On September 24, Vanuatu convened experts and delegations from around the world to discuss legal action for climate justice as part of a packed week of activities surrounding the Climate Action Summit in New York.
Chaired by Minister of Foreign Affairs Ralph Regenvanu and co-hosted by Columbia Law School’s Sabin Center for Climate Change Law, the event focused on the possibility of promoting climate justice through an advisory opinion from the International Court of Justice (ICJ).
Since the 2018 virtual climate summit convened by the Climate Vulnerable Forum, Vanuatu has been actively exploring all legal avenues, including international ones, to shift the costs of climate protection back onto the fossil fuel companies who knowingly created the crisis.
Minister Regenvanu reiterated this last month when addressing the nearly 1,000 people who participated in Vanuatu’s Strike for the Climate.
To that end, Vanuatu is entertaining the proposal that the UN General Assembly adopt a resolution requesting an advisory opinion from the ICJ on the duties of states to protect the rights of present and future generations against the adverse effects of climate change. According to the many experts convened, the ICJ merits special consideration in addressing the climate crisis as it is the principal judicial organ of the United Nations – in other words, the highest court in the world.
At the event, Professor Michael Gerrard, professor of law at Columbia and director of the Sabin Center, explained how an advisory opinion from the ICJ could assist Pacific Islanders in the quest for climate justice.
He noted that while advisory opinions are not legally binding, they carry great legal weight and moral authority.
This was clear from past opinions which had shaped the behaviour of states and even corporations.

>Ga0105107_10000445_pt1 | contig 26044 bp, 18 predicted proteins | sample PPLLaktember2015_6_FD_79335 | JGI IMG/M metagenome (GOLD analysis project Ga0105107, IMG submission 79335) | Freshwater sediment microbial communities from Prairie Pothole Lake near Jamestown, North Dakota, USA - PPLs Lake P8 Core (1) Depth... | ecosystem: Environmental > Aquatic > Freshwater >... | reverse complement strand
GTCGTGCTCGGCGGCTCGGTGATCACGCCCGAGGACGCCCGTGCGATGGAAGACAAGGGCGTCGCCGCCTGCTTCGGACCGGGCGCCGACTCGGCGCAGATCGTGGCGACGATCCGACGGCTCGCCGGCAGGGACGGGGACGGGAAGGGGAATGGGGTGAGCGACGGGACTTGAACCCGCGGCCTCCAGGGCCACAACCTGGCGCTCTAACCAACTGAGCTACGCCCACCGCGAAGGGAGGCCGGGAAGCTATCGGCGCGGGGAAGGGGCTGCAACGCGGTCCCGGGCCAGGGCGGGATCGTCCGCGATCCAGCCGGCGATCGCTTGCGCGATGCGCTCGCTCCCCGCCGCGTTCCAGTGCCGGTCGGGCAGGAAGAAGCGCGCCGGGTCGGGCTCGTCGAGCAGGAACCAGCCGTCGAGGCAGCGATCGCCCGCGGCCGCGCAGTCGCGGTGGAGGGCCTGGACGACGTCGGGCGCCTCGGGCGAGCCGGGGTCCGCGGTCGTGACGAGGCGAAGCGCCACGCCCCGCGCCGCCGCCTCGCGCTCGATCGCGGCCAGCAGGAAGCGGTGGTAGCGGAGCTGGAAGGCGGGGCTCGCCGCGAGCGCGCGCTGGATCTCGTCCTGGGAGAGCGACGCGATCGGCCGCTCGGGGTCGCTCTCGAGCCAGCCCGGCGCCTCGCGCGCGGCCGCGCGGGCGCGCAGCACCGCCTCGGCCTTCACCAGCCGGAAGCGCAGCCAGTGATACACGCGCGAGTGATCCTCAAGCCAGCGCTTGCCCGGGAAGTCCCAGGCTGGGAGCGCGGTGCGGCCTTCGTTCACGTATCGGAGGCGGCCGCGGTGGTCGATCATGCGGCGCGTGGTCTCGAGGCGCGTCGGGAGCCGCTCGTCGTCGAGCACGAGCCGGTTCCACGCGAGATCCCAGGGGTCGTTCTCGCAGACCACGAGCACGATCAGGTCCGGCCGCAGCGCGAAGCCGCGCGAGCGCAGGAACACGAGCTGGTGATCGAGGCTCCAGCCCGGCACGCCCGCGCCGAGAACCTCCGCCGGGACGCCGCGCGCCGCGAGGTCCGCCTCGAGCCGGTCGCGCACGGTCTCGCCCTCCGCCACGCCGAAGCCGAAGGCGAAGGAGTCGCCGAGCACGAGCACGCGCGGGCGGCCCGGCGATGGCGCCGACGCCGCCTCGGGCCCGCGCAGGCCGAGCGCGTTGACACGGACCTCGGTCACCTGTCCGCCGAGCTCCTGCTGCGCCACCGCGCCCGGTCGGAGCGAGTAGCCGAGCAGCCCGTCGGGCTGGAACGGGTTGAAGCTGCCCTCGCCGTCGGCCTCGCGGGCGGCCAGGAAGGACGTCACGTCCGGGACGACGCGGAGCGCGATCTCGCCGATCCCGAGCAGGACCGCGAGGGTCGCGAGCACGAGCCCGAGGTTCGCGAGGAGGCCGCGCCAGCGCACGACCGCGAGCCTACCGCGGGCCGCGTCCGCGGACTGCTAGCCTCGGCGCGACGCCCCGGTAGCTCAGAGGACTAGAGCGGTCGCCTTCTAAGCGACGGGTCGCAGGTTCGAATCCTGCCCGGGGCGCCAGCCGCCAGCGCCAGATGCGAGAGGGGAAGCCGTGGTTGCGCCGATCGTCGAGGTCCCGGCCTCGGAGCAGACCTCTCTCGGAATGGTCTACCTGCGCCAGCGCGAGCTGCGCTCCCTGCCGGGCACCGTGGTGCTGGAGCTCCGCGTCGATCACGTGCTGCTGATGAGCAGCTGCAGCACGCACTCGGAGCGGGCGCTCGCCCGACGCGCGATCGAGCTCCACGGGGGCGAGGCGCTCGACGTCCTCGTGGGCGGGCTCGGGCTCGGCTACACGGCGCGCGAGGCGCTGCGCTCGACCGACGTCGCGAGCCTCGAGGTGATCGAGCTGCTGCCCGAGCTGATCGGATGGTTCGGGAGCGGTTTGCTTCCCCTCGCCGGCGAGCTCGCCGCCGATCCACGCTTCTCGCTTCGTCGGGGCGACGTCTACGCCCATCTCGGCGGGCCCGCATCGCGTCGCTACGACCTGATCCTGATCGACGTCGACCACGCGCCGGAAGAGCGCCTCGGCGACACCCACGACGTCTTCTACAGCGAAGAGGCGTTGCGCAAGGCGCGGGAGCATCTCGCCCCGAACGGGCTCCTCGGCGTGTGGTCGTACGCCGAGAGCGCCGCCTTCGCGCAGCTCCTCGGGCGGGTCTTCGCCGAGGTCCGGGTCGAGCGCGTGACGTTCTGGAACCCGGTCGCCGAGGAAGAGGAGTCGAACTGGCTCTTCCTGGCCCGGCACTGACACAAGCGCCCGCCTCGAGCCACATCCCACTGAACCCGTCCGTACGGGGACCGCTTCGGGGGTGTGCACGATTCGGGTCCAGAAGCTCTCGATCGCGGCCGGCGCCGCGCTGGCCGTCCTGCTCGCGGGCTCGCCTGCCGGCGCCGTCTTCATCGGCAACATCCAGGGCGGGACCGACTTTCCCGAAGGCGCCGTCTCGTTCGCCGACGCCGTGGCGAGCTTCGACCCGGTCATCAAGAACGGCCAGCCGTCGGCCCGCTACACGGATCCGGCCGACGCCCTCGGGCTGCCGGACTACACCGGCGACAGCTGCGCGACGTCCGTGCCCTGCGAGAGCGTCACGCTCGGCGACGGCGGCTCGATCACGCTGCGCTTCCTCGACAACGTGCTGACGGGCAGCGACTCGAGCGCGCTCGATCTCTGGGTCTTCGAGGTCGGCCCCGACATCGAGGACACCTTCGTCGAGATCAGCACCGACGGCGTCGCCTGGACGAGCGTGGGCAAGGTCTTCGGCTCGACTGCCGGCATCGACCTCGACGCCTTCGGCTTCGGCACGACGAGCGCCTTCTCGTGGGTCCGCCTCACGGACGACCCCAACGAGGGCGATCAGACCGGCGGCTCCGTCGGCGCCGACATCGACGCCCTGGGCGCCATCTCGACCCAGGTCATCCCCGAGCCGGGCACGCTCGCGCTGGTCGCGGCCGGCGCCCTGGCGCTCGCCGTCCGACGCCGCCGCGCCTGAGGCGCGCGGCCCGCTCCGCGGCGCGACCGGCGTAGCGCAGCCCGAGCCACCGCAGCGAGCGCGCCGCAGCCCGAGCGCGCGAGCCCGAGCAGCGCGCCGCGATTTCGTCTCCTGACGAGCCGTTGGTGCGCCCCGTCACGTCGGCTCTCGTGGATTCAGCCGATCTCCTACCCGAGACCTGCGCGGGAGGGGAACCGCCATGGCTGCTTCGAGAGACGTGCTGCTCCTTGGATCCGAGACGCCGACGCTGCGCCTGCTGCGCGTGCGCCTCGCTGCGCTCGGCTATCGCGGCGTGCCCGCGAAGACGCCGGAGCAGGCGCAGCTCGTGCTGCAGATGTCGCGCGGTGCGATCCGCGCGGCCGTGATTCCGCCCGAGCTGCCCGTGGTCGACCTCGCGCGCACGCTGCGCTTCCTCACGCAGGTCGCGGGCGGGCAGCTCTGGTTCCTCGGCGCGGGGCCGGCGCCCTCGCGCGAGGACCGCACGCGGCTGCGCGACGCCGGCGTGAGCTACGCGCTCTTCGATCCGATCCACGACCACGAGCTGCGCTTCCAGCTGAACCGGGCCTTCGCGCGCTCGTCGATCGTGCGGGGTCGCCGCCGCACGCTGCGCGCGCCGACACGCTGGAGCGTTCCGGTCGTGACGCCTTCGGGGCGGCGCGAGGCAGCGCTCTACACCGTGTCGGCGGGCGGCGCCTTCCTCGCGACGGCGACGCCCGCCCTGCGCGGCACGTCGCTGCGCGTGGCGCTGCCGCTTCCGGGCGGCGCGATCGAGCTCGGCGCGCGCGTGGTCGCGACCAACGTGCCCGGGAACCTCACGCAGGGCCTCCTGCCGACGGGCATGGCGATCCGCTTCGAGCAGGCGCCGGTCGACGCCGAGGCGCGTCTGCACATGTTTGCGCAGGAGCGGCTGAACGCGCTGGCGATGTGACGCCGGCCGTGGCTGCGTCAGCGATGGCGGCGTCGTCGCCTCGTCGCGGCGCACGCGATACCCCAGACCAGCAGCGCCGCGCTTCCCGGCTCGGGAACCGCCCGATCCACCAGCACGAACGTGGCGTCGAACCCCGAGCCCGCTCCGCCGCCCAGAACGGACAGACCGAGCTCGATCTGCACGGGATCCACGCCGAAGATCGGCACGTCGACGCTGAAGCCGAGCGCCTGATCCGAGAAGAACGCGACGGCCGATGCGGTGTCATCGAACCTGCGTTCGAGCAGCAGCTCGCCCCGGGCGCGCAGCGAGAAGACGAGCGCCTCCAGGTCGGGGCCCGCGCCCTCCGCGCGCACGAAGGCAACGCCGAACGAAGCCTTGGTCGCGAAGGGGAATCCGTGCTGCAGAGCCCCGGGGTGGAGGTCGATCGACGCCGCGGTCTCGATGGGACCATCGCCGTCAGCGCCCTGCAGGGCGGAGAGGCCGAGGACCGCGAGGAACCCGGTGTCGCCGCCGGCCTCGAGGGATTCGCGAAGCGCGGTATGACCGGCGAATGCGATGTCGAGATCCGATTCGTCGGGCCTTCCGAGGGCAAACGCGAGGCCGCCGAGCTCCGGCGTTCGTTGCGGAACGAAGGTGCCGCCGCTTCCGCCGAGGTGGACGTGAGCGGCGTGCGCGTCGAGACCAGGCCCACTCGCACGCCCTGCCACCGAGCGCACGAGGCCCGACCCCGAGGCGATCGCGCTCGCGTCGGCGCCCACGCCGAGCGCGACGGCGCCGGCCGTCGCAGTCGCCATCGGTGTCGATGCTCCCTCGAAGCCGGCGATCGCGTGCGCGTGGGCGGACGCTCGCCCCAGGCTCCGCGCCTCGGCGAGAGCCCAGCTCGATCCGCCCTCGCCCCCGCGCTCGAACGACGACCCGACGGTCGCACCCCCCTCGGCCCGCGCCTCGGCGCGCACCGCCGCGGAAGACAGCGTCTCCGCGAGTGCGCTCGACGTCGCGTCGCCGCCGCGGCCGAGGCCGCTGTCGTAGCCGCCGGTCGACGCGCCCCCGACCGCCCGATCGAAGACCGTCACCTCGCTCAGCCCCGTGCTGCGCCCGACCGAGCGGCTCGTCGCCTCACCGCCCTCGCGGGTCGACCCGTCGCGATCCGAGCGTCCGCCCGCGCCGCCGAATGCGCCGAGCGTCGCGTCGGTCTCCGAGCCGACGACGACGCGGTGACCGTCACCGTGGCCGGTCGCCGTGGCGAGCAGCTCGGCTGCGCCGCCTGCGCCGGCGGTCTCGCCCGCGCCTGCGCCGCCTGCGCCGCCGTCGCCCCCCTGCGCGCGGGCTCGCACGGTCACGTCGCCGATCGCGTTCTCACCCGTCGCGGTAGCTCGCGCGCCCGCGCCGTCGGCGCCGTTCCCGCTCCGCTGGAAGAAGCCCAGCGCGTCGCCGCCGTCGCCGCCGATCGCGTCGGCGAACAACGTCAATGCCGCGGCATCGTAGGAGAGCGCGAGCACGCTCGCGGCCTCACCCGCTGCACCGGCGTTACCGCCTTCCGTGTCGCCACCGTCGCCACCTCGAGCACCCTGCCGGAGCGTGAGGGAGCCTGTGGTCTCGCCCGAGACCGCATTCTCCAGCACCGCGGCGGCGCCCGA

Ms. Farhana Yamin, a renowned climate law expert, argued that an advisory opinion from the ICJ could lead to higher ambition in states’ climate action.
She dismissed the argument that legal action could disrupt the international climate negotiations, highlighting the benefits of a clear legal framework.
Moreover, Mr. Tony Oposa, another renowned attorney, argued that the ICJ was not only a forum for legal action but also a venue where the youth of the world could tell their story about how climate change is already affecting their lives and threatening their futures.
Youth are already at the forefront of the global struggle for climate justice, he noted.
While participants were generally enthusiastic about the idea of seeking an advisory opinion from the ICJ, it was also noted that there are significant hurdles Vanuatu and other supporting states would need to overcome.
Participants highlighted other alternatives, such as a possible advisory opinion from the International Tribunal on the Law of the Sea (ITLOS).
In concluding the event, Minister Regenvanu called for input from states, legal experts and civil society on the precise question to be put to the ICJ and/or ITLOS.
Vanuatu will continue to discuss these proposals through its diplomatic channels in the coming months.